The best thing about working in a school or college is the hope and optimism that young people bring.
You see this most at proms for school- and college-leavers. Proud teachers beam at students who have grown in all sorts of ways: exams completed, confidence gained, ready to go out in the world with a plan and a pathway, whether that's a job, an apprenticeship or a vocational or academic course.
We might have proms this summer, but I'm worried about the plans for the future.
With schools and colleges returning last week, and budget announcements coming from the government, attention is increasingly turning towards pandemic recovery.
Young people and their limitless capacity must be paramount in these plans. They are the next generation of entrepreneurs, innovators, inventors and employers. The recovery agenda for schools, colleges and the economy are inextricably linked.
The immediate challenge is to prevent students getting lost in transition. In normal times, most 16 and 18-year-olds leave full of hope. This year, without the clarity of exams, students could end up at the wrong destination, without the right support.
Skills for Jobs White Paper: What does it propose?
But there is a bigger future challenge, too: readying young people for the world of work. In previous recessions, those newest to the labour market have had fewer opportunities and suffered longer-term scarring. We already know that young people account for three in five of the jobs lost since the start of the pandemic.
Having just left the headship of School 21 to lead the Careers and Enterprise Company, I can see the difficulty and the possibility. So what can we do?
'Going beyond work placements and connections'
A proven careers infrastructure is out there and ready to help answer the challenge. As set out in the skills for jobs white paper, employers, schools and colleges are working together in dynamic careers hubs, helping every child build employability skills, gain meaningful experience with employers and make ambitious plans for the future.
Careers leaders in schools and colleges are becoming indispensable, working with students to look at all the information: what jobs and apprenticeships are out there? Which sixth forms are good for wellbeing? Which providers have the best offer for technical courses? Many are already focused on the current Year 11 and Year 13, using the full flexibility of remote learning to reduce geographical exclusion.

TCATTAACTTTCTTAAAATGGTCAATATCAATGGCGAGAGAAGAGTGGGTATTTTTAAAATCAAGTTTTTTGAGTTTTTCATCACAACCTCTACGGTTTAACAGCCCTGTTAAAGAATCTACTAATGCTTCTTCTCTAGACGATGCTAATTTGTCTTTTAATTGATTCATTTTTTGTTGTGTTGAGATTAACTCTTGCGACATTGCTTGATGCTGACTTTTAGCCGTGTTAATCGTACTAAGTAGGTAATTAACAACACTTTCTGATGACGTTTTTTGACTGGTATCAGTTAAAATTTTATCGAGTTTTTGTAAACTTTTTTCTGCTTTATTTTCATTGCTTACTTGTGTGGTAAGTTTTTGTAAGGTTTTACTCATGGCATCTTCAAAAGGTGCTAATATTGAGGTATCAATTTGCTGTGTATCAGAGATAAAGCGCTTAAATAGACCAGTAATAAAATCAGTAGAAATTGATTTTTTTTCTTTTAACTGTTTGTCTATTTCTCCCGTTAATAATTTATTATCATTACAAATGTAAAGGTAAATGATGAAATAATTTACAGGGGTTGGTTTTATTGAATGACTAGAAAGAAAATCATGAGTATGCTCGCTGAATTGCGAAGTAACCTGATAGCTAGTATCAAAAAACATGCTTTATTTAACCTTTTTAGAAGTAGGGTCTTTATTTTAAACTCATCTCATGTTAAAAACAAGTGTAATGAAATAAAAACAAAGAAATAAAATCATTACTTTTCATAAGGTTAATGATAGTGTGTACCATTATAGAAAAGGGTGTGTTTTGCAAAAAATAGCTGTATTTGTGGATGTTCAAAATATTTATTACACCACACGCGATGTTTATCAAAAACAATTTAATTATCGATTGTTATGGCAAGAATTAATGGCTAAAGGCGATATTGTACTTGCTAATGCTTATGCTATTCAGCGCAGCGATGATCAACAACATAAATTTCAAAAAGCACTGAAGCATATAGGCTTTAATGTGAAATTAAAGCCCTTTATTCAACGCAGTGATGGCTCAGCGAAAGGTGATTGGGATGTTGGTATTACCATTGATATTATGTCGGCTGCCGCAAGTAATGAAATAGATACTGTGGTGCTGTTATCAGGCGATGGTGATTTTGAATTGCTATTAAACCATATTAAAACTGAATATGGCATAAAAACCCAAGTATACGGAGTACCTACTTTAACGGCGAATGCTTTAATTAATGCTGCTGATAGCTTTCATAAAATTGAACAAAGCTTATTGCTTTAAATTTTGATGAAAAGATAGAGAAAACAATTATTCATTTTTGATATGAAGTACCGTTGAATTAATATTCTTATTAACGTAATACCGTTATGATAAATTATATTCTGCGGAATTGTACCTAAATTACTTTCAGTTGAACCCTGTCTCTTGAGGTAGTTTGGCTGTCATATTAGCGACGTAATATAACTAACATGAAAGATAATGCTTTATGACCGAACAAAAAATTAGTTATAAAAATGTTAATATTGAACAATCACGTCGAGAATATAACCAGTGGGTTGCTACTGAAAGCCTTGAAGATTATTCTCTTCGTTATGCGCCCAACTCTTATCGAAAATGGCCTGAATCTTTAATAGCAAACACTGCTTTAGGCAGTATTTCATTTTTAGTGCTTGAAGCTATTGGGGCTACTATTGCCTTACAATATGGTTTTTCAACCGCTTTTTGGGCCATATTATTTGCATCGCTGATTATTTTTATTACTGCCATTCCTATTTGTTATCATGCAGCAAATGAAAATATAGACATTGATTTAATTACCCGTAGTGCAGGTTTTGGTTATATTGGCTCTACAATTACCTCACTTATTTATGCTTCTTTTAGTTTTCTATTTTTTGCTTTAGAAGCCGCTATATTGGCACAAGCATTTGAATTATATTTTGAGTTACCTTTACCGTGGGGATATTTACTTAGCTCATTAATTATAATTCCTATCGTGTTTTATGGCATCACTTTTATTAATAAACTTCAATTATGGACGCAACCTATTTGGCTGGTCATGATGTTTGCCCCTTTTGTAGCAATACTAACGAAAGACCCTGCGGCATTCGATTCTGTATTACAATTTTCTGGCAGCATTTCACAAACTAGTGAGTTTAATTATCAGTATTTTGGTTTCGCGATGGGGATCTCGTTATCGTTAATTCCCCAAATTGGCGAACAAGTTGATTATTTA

But there is more to do. This summer, as part of the wider catch-up programme, we must redouble our efforts.
We should look at ways to use time between now and September to ready students for what comes next with pre-university courses, college and sixth-form taster sessions, and online courses to boost skills. If we can get the transitions right this summer, we might reduce drop-out rates.
For the longer term, we need to recommit to powerful alliances between employers, schools and colleges in service of all young people. This means going beyond work placements and connections – important though they are – to seeing the relationships as mutually beneficial in a more fundamental sense.
For schools and colleges, employer partnerships help give students informed choices about their next steps and a powerful sense of direction to help with their studies.
For employers the prize is clear. Sustained, impactful engagement with schools and colleges helps build the future workforce.
The national mission must be to help this generation of young people not only recover but be the driving force behind economic and social renewal. Their exams may be cancelled but their futures can’t be.
Oli de Botton is the chief executive of the Careers and Enterprise Company